Study of exoplanets is the holy grail of present research in planetary sciences and astrobiology. Analysis of huge planetary data from space missions such as CoRoT and Kepler is directed ultimately at finding a planet similar to Earth\-the Earth's twin, and answering the question of potential exo-habitability.
Habitability for planets orbiting active stars has been questioned. Especially, planets in the Habitable Zone (HZ) of M-stars, like our closest star Proxima Centauri, experience temporal high-ultraviolet (UV) radiation.
We analyze the evolution of the potentially habitable planet Proxima Centauri b to identify environmental factors that affect its long-term habitability. We consider physical processes acting on size scales ranging between the galactic scale, the scale of the stellar system, and the scale of the planet's core.
An international team of astronomers including Carnegie's Paul Butler has found clear evidence of a planet orbiting Proxima Centauri, the closest star to our solar system.
A new generation of dedicated Doppler spectrographs will attempt to detect low-mass exoplanets around mid-late M stars at near infrared (NIR) wavelengths, where those stars are brightest and have the most Doppler information content.
The search for habitable, alien worlds needs to make room for a second "Goldilocks," according to a Yale University researcher.
We reconsider the commonly held assumption that warm debris disks are tracers of terrestrial planet formation. The high occurrence rate inferred for Earth-mass planets around mature solar-type stars based on exoplanet surveys (roughly 20%) stands in stark contrast to the low incidence rate (less than 2-3%) of warm dusty debris around solar-type stars during the expected epoch of terrestrial planet assembly (roughly 10 Myr).
The habitability of planets in binary star systems depends not only on the radiation environment created by the two stars, but also on the perturbations to planetary orbits and rotation produced by the gravitational field of the binary and neighbouring planets.
The distant planet GJ 1132b intrigued astronomers when it was discovered last year. Located just 39 light-years from Earth, it might have an atmosphere despite being baked to a temperature of around 450 degrees Fahrenheit. But would that atmosphere be thick and soupy or thin and wispy? New research suggests the latter is much more likely.
Short-period Earth to Neptune size exoplanets (super-Earths) with voluminous gas envelopes seem to be very common. These gas atmospheres are thought to have originated from the protoplanetary disk in which the planets were embedded during their first few Myr.
We classified the reddest (r-J> 2.2) stars observed by the NASA Kepler mission into main sequence dwarf or evolved giant stars and determined the properties of 4216 M dwarfs based on a comparison of available photometry with that of nearby calibrator stars, as well as available proper motions and spectra.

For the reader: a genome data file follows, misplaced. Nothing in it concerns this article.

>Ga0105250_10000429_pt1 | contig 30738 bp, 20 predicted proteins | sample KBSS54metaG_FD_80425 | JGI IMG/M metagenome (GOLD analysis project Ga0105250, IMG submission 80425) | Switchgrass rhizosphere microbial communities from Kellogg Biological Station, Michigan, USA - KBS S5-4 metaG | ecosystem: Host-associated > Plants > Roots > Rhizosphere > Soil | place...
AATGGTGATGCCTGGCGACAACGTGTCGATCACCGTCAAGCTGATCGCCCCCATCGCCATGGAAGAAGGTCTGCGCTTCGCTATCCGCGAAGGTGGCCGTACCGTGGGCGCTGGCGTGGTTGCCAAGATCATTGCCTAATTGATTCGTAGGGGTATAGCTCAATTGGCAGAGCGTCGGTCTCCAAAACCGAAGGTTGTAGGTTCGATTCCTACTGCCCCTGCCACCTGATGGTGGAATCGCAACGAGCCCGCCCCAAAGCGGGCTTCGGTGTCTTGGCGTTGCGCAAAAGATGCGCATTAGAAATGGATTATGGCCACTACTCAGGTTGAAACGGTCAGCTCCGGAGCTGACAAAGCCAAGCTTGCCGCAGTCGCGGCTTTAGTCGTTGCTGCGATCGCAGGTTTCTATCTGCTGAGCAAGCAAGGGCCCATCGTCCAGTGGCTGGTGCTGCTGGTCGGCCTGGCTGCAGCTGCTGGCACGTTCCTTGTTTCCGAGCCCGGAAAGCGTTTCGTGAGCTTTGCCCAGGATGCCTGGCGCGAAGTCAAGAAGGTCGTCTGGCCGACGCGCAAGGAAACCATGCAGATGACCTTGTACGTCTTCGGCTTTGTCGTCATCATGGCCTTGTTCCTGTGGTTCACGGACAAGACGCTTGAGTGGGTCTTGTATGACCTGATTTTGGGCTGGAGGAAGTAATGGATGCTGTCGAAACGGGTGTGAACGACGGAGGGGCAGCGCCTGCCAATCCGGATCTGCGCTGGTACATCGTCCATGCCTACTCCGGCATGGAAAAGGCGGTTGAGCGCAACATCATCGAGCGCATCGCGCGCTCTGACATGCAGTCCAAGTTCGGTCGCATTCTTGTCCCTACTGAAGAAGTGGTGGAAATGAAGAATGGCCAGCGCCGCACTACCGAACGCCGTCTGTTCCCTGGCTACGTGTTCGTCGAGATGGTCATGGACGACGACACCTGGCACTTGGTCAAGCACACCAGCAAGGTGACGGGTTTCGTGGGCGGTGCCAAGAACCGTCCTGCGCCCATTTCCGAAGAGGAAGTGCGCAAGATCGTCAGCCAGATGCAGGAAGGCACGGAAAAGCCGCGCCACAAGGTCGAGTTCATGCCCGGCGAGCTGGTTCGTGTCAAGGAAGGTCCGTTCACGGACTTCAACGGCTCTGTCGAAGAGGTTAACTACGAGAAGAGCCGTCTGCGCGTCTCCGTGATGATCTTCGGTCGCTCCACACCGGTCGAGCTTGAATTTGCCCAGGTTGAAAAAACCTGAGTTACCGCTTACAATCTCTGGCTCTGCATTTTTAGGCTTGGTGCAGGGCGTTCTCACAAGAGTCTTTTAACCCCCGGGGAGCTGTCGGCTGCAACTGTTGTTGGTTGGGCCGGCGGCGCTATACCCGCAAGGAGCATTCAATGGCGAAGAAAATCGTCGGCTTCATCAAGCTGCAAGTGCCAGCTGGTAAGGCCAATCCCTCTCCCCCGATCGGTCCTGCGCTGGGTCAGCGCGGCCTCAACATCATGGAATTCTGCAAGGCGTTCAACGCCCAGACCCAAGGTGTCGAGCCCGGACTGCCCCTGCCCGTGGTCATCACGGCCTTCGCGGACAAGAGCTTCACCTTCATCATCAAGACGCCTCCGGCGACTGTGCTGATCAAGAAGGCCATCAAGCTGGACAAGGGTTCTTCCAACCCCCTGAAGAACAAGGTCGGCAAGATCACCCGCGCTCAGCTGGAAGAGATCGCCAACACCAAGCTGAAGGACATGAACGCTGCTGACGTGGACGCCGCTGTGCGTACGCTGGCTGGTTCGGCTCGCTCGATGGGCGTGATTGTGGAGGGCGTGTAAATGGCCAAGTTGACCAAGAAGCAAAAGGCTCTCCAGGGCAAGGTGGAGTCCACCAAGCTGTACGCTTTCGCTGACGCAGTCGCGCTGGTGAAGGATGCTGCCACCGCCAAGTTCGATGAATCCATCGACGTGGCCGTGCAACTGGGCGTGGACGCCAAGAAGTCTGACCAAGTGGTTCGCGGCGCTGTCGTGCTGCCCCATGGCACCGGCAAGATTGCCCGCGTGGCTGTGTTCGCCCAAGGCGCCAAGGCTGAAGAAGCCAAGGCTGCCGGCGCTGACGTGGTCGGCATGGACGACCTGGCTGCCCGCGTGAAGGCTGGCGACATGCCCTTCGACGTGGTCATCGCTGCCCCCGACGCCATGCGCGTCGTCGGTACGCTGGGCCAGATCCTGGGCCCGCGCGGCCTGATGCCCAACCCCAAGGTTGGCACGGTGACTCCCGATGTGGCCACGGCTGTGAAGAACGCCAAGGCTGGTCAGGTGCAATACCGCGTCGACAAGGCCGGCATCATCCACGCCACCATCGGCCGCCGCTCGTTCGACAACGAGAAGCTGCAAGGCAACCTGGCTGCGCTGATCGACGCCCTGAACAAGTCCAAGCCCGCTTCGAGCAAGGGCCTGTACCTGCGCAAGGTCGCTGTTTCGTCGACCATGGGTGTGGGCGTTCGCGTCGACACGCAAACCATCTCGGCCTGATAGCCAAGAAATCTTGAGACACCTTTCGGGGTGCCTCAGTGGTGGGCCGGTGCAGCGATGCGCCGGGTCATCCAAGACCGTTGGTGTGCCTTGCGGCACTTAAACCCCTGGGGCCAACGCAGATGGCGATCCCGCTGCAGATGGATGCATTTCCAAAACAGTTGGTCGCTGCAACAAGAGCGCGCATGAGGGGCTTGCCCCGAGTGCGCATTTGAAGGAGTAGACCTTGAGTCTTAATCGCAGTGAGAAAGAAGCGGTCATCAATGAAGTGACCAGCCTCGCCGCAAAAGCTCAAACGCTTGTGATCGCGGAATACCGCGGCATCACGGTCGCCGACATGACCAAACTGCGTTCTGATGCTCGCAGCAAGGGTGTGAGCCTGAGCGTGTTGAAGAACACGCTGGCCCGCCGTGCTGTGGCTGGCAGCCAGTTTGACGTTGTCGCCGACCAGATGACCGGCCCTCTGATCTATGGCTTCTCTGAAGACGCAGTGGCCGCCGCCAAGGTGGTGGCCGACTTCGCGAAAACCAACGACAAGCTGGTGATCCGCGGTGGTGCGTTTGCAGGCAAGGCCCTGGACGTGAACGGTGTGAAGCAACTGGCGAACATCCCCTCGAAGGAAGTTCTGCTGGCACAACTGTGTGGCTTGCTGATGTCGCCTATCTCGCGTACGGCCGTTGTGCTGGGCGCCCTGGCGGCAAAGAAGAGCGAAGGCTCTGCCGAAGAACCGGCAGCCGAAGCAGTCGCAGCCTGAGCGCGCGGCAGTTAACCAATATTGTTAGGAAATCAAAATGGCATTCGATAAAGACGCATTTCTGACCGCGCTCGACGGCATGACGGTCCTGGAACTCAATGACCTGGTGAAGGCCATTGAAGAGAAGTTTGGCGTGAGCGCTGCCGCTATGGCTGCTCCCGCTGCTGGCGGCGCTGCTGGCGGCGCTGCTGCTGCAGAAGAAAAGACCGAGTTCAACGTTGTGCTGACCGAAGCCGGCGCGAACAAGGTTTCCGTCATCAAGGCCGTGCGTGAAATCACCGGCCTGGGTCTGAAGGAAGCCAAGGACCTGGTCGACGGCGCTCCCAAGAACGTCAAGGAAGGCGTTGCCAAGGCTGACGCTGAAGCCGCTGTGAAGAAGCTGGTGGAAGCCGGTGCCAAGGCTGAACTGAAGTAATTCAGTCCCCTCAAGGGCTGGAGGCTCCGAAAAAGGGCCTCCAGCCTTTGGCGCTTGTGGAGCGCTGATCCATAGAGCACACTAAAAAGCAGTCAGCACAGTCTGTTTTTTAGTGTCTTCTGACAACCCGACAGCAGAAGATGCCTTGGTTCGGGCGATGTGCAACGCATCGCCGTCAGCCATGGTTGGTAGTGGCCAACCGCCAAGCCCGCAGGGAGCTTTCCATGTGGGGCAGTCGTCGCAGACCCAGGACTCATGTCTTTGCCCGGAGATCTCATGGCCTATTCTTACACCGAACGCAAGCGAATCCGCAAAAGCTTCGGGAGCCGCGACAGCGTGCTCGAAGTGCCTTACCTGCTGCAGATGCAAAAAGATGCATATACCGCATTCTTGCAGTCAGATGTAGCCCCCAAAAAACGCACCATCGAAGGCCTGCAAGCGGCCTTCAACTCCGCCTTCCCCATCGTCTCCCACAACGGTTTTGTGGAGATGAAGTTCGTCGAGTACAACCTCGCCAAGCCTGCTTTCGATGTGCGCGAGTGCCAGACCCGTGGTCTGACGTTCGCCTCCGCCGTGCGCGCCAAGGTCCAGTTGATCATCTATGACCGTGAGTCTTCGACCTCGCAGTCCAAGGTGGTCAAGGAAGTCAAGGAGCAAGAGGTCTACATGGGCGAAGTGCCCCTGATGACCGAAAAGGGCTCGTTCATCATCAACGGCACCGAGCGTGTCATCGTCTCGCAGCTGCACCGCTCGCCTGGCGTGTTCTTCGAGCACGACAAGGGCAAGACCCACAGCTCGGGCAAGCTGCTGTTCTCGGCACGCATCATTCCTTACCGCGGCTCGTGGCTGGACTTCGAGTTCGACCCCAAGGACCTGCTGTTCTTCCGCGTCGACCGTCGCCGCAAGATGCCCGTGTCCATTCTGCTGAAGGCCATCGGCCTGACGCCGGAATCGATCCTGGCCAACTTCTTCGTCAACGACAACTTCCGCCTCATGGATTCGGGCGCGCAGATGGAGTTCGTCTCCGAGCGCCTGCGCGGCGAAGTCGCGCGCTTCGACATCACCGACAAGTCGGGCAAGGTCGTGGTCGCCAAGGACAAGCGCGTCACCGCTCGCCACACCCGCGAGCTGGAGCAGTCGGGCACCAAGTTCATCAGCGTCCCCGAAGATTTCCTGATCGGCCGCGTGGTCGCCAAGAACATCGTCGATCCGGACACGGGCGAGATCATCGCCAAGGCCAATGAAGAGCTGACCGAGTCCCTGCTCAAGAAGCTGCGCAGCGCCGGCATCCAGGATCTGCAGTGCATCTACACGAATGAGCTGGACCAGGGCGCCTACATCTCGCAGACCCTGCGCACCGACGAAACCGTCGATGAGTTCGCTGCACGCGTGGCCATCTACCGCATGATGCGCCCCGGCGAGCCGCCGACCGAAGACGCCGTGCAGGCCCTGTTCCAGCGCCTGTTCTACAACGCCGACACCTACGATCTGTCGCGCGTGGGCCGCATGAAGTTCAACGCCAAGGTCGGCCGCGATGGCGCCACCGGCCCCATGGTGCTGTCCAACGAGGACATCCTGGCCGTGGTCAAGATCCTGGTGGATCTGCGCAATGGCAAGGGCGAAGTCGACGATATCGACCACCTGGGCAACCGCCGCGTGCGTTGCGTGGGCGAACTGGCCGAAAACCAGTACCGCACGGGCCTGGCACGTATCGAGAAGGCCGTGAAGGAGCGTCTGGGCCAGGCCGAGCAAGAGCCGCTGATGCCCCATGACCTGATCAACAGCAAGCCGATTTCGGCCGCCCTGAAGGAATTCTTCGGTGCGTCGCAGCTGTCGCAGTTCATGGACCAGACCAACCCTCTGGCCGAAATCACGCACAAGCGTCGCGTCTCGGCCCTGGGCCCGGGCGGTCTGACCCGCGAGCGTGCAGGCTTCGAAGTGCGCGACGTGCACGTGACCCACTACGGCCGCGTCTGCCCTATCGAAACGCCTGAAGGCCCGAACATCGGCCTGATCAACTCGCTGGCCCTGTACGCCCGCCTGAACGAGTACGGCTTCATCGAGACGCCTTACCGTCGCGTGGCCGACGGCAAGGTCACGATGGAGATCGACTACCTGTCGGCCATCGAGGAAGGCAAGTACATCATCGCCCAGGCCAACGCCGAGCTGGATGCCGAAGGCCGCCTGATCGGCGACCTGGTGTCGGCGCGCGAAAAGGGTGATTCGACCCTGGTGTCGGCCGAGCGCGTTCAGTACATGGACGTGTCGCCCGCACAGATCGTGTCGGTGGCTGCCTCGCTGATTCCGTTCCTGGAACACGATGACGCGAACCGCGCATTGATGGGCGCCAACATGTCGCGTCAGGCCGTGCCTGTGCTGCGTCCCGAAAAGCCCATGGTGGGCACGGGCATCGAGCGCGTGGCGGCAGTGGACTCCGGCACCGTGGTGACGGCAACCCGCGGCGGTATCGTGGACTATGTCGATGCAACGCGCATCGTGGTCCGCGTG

O2 and O3 have been long considered the most robust individual biosignature gases in a planetary atmosphere, yet multiple mechanisms that may produce them in the absence of life have been described.
We investigate 3D atmosphere dynamics for tidally locked terrestrial planets with an Earth-like atmosphere and irradiation for different rotation periods (Prot=1100 days) and planet sizes (RP=12REarth) with unprecedented fine detail.
Binary systems with similar components are ideal laboratories which allow several physical processes to be tested, such as the possible chemical pattern imprinted by the planet formation process.
Looking for another Earth? An international team of researchers has pinpointed which of the more than 4,000 exoplanets discovered by NASA's Kepler mission are most likely to be similar to our rocky home.
Clouds form on extrasolar planets and brown dwarfs where lightning could occur. Lightning is a tracer of atmospheric convection, cloud formation and ionization processes as known from the Solar System, and may be significant for the formation of prebiotic molecules.
Polarized scattering in planetary atmospheres is computed in the context of exoplanets. The problem of polarized radiative transfer is solved for a general case of absorption and scattering, while Rayleigh and Mie polarized scattering are considered as most relevant examples.
Normally computers speed up calculations. But with his new pen-and-paper formula Kevin Heng of the University of Bern gets his results thousands of times faster than using conventional computer codes.
Star-like objects with effective temperatures of less than 2,700 kelvin are referred to as ultracool dwarfs.
We investigate how night side cooling and surface friction impact surface temperatures and large scale circulation for tidally locked Earth-like planets.